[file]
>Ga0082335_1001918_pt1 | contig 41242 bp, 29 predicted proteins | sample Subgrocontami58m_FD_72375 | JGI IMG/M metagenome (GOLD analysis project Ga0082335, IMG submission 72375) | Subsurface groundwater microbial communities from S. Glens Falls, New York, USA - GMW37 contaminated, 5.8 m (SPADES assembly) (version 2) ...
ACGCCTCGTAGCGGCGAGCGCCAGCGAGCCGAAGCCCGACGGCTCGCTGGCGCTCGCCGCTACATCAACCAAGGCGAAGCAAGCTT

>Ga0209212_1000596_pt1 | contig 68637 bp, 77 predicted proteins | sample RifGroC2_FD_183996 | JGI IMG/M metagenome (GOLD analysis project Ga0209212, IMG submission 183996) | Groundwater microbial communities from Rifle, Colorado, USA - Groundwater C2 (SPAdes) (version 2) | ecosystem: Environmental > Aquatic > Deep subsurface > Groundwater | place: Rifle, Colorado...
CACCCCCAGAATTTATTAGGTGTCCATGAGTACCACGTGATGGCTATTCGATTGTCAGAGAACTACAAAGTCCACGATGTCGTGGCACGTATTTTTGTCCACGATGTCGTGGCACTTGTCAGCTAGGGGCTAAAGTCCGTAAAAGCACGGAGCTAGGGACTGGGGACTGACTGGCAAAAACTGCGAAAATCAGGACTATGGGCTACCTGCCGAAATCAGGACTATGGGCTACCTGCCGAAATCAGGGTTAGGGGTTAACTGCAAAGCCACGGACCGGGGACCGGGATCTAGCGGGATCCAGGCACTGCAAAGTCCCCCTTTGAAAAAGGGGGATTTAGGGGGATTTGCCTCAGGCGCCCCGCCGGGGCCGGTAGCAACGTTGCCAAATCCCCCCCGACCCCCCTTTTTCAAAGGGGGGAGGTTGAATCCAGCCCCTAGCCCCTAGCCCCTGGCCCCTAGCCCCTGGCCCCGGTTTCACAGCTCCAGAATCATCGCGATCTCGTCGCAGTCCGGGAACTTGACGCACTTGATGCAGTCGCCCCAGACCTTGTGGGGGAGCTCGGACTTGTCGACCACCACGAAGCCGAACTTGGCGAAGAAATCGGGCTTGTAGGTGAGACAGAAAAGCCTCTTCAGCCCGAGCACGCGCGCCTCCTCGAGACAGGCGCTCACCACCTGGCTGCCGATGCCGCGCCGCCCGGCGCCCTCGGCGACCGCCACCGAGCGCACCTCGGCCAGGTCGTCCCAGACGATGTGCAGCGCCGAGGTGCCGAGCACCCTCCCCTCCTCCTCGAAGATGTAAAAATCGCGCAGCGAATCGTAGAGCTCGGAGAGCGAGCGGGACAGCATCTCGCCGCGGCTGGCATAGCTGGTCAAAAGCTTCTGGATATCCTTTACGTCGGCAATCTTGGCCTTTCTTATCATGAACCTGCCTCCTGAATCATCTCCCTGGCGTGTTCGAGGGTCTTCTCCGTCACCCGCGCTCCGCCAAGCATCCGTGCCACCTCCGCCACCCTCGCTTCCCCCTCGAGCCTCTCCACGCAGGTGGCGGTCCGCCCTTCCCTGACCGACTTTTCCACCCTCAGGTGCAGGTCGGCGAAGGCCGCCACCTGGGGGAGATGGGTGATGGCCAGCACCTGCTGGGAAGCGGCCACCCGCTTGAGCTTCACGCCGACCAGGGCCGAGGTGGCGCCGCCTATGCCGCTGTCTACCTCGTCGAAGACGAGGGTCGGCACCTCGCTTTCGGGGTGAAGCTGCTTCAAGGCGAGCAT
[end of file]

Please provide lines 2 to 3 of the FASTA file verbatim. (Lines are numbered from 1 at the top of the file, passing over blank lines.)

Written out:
ACGCCTCGTAGCGGCGAGCGCCAGCGAGCCGAAGCCCGACGGCTCGCTGGCGCTCGCCGCTACATCAACCAAGGCGAAGCAAGCTT

>Ga0209212_1000596_pt1 | contig 68637 bp, 77 predicted proteins | sample RifGroC2_FD_183996 | JGI IMG/M metagenome (GOLD analysis project Ga0209212, IMG submission 183996) | Groundwater microbial communities from Rifle, Colorado, USA - Groundwater C2 (SPAdes) (version 2) | ecosystem: Environmental > Aquatic > Deep subsurface > Groundwater | place: Rifle, Colorado...